NEW YORK >> As the coronavirus pandemic descended on New York City in the spring of 2020, the child welfare system, like much of the city apparatus, went into near shutdown. The effects were immediate and stark.
With caseworkers limiting home visits, courts open only for emergencies, and closed schools and day care centers no longer watching for signs of abuse, the number of children removed from their homes and placed in foster care dropped by about half.
Despite the fears of law enforcement and child welfare officials, an increase in child abuse did not appear to take place. The number of emergency room visits for children did not rise significantly, and, once the city began to reopen, there were no signs of a backlog of unreported cases, officials have said.
Some critics of the Administration for Children’s Services said this unintended experiment proved that the agency was overpolicing families and that it should permanently ramp down surveillance.
Instead, the number of children placed in foster care has gradually crept back up, according to an article published in The Columbia Law Review Forum today. As a result, the paper argues, hundreds of children are being torn from their families unnecessarily.
“With clear evidence that children remained safe with fewer family separations, New York City’s child welfare apparatus had an opportunity to keep removals low, minimizing the unnecessary harm of removal,” wrote the authors, two lawyers for the Legal Aid Society, which represents children in family court. “Unfortunately, the upward trend suggests that the system failed to learn this critical lesson.”
According to the latest ACS statistics, the number of children placed in foster care because of allegations of abuse or neglect has increased by nearly 25% since the peak lockdown period of April to June 2020. During those three months, about 125 children per month were removed. From May 2021 to January 2023, the figure has averaged about 155 children per month.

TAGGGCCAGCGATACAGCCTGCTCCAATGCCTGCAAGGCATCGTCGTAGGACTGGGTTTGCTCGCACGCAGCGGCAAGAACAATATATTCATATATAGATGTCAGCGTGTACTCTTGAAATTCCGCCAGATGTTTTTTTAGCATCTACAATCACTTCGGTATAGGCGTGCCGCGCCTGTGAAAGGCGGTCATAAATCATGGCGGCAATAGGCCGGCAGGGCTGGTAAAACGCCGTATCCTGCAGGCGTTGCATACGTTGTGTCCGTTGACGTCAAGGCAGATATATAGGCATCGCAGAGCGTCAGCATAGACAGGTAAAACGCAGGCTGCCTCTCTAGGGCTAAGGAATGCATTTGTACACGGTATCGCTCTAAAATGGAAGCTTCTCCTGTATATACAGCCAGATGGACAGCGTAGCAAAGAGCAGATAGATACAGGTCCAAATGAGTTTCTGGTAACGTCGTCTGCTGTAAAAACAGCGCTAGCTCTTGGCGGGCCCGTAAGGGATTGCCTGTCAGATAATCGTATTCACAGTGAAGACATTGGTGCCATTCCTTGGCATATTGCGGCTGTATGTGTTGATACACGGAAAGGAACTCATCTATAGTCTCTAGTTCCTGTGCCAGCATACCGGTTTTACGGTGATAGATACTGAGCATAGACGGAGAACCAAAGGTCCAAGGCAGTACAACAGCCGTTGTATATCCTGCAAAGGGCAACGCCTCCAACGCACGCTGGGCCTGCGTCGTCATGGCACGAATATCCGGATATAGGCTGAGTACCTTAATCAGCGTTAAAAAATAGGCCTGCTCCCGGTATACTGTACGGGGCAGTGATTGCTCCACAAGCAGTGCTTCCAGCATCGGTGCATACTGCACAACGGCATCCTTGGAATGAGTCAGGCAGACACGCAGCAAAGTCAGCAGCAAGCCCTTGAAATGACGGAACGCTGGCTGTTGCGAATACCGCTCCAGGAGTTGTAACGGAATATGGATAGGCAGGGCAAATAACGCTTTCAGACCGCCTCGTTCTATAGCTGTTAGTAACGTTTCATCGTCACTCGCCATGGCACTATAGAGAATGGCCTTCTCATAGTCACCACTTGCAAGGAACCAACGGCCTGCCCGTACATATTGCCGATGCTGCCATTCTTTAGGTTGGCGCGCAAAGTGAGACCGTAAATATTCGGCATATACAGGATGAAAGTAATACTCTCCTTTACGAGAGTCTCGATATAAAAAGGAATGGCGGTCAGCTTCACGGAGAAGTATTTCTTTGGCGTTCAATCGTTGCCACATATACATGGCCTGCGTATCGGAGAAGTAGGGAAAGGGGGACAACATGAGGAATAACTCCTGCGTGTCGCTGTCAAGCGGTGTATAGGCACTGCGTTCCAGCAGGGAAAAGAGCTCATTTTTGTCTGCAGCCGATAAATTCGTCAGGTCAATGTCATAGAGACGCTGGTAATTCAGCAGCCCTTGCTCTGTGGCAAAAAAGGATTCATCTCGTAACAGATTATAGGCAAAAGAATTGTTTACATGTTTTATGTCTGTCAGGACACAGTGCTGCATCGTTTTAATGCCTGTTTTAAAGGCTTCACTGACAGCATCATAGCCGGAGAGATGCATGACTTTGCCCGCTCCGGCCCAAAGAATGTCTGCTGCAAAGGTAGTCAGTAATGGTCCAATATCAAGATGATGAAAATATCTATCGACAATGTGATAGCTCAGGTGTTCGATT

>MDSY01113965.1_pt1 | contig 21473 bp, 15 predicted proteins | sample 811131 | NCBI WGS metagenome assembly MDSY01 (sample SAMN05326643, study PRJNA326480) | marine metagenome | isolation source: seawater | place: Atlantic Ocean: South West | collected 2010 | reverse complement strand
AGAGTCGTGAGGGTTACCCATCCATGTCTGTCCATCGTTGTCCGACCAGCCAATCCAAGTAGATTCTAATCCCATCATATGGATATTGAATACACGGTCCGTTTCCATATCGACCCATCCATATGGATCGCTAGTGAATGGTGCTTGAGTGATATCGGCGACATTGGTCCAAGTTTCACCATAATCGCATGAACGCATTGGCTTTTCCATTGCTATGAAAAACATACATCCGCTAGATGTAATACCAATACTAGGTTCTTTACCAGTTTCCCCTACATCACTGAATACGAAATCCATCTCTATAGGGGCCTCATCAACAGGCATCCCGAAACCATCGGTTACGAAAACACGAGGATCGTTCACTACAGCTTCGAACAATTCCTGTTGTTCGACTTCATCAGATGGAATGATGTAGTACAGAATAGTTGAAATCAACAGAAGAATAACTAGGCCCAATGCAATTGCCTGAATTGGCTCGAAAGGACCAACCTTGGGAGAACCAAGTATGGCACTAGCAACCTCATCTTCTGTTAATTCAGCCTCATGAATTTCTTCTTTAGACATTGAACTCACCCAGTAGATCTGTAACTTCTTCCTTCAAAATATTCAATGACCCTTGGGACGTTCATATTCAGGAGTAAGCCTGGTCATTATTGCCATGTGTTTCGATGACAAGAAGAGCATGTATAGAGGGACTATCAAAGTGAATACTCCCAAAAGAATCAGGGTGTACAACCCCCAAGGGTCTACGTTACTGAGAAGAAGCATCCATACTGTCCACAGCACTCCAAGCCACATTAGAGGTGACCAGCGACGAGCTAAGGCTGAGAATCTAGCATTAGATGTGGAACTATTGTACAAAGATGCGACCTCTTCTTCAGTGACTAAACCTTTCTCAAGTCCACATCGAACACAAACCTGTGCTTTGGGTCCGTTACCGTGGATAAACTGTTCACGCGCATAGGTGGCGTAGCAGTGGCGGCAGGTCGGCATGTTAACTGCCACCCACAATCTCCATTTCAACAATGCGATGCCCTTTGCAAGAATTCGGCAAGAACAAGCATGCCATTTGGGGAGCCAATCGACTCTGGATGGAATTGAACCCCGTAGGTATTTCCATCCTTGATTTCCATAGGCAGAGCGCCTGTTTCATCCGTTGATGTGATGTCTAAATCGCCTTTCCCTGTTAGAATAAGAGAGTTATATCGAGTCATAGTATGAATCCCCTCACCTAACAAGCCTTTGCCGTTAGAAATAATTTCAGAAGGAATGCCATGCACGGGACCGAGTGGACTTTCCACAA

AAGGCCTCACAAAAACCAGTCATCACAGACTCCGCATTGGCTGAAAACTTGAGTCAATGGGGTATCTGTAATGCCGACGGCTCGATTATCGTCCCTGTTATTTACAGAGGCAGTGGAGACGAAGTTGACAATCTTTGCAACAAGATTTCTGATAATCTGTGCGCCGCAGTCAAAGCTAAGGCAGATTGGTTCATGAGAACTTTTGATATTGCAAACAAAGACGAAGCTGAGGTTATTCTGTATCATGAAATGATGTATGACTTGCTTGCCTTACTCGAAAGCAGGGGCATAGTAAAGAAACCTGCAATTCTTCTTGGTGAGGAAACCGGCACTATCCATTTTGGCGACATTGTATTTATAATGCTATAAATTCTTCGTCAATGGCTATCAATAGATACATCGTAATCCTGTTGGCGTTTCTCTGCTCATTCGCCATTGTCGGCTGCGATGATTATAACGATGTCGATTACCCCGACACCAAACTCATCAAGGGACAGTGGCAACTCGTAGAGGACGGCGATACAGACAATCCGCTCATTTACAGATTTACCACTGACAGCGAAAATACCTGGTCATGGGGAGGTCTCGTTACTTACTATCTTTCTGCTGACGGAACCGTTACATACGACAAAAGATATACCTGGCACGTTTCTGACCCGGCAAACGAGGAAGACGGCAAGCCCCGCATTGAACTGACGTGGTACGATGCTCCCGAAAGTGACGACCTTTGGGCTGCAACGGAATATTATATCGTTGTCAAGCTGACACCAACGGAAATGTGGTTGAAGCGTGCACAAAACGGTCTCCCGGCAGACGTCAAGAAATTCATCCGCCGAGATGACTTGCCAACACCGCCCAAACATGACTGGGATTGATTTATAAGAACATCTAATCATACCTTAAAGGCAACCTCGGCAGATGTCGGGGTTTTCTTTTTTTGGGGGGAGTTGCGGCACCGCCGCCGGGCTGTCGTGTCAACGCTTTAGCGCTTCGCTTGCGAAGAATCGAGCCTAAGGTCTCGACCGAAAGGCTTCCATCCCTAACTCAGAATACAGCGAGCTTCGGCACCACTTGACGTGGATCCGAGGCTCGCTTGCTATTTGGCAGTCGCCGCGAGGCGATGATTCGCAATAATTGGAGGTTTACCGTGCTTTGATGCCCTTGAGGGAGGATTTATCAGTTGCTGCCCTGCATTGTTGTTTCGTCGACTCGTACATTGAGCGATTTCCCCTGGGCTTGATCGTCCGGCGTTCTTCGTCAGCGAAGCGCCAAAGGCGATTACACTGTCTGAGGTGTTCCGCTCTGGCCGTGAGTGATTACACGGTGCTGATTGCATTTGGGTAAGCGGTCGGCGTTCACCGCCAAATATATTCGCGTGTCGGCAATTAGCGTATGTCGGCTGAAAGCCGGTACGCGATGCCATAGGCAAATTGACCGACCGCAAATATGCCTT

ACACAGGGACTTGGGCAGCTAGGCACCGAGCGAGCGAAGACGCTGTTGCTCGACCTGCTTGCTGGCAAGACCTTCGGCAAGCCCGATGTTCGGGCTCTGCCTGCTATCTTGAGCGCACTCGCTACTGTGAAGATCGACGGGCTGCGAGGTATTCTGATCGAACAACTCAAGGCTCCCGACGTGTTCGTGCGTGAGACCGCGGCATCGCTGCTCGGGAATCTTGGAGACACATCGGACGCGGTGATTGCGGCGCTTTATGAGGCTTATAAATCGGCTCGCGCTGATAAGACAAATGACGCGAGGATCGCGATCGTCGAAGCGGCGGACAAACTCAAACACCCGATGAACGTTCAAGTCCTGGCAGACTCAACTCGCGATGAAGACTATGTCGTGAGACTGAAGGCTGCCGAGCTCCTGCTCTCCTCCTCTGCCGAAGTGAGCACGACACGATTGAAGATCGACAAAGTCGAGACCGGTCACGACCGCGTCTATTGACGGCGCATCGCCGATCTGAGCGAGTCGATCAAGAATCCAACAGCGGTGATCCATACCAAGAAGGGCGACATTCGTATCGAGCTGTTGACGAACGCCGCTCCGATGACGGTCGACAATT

That number is still well below the average of about 200 per month before the pandemic, and the long-term trend is unmistakably downward: Total placements in foster care have dropped to under 2,700 last year from about 12,000 per year in the late 1990s.
But the paper’s authors, Melissa Friedman, the director of child welfare training for Legal Aid’s juvenile rights practice, and Daniella Rohr, a staff lawyer for the society, cite studies that found that children placed in foster care were twice as likely to get in trouble with the law or have learning problems and six times as likely to develop behavioral problems as children from similar situations who remained with their families.
Given the permanent damage that removals cause, Rohr said in an interview, even a small uptick is troubling.
“It’s very easy to get caught up in the statistics,” she said. “But you have to remember that these are children and families, and even the difference of a tiny number is very significant — it’s a whole family’s life.”
ACS must always try to strike a balance between protecting children from harm and allowing even troubled families to stay intact. Marisa Kaufman, a spokesperson for the agency, said in a statement that it had “learned a great deal from the COVID-19 pandemic” and was “refining our practices around court filings and removals while acting with appropriate urgency when a child is in danger.”
The agency notes that less than 2% of its investigations result in removals of children from the home and that removal remains a last resort, turned to only when a child is in immediate danger of serious harm and there are no other ways to keep the child safe.
In June 2021, ACS’ commissioner at the time, David Hansell, was asked by the City Council whether a decline in reports of abuse during the pandemic meant that cases were being missed.
“I’m happy to say that we really haven’t seen any indicators of a larger bolus of undetected child abuse,” he said. New York is not an outlier; a review of nationwide data published in JAMA Pediatrics in December 2021 found no significant increase in child abuse during the pandemic.
The standard for substantiating an abuse report was also raised by the state last year from “some credible evidence” to “a fair preponderance of the evidence” — a change that ACS supported because it was better for families and matched standards in other states. Last year, the portion of substantiated abuse reports dropped below 30%, from an average of about 35% in recent years.
Rohr acknowledged that many things were different during the early days of the pandemic that could have affected abuse rates, but said that job loss, the death of loved ones and the stresses of being trapped at home could easily have led to more abuse, not less.
“Everybody was struggling with mental health, substance abuse at higher rates,” she said. “It could have gone the other way, and it absolutely didn’t.”
This article originally appeared in The New York Times.
By participating in online discussions you acknowledge that you have agreed to the Terms of Service. An insightful discussion of ideas and viewpoints is encouraged, but comments must be civil and in good taste, with no personal attacks. If your comments are inappropriate, you may be banned from posting. Report comments if you believe they do not follow our guidelines.
Having trouble with comments? Learn more here.